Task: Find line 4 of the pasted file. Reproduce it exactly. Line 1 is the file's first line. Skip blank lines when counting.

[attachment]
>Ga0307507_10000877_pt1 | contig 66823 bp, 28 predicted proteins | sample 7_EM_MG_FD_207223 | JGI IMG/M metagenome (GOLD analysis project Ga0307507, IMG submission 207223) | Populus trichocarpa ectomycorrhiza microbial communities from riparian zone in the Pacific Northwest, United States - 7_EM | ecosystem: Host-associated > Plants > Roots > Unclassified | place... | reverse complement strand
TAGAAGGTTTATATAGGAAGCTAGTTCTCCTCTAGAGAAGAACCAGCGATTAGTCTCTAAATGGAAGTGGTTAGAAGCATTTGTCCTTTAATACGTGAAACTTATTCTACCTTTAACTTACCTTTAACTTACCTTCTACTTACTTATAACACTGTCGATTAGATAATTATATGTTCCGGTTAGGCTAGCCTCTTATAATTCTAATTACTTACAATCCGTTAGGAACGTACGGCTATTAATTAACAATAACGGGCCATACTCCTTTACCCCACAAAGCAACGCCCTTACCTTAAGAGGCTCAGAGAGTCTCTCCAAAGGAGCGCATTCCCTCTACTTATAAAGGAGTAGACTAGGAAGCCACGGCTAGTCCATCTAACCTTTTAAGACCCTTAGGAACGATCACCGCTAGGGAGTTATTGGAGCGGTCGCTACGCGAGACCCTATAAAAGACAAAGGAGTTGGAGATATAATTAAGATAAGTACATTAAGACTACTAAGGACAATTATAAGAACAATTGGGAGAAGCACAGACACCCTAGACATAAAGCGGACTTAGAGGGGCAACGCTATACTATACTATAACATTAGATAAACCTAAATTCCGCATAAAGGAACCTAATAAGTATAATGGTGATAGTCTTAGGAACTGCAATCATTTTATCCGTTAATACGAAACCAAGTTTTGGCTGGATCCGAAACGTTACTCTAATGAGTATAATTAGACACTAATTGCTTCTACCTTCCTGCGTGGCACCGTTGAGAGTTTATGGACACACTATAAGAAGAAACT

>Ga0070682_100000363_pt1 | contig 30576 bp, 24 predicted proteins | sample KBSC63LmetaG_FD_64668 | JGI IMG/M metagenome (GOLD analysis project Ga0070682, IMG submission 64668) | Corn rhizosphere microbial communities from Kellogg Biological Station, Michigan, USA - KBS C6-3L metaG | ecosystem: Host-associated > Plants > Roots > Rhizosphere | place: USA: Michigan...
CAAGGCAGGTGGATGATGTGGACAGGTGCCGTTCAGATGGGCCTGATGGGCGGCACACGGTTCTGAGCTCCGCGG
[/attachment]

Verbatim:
CAAGGCAGGTGGATGATGTGGACAGGTGCCGTTCAGATGGGCCTGATGGGCGGCACACGGTTCTGAGCTCCGCGG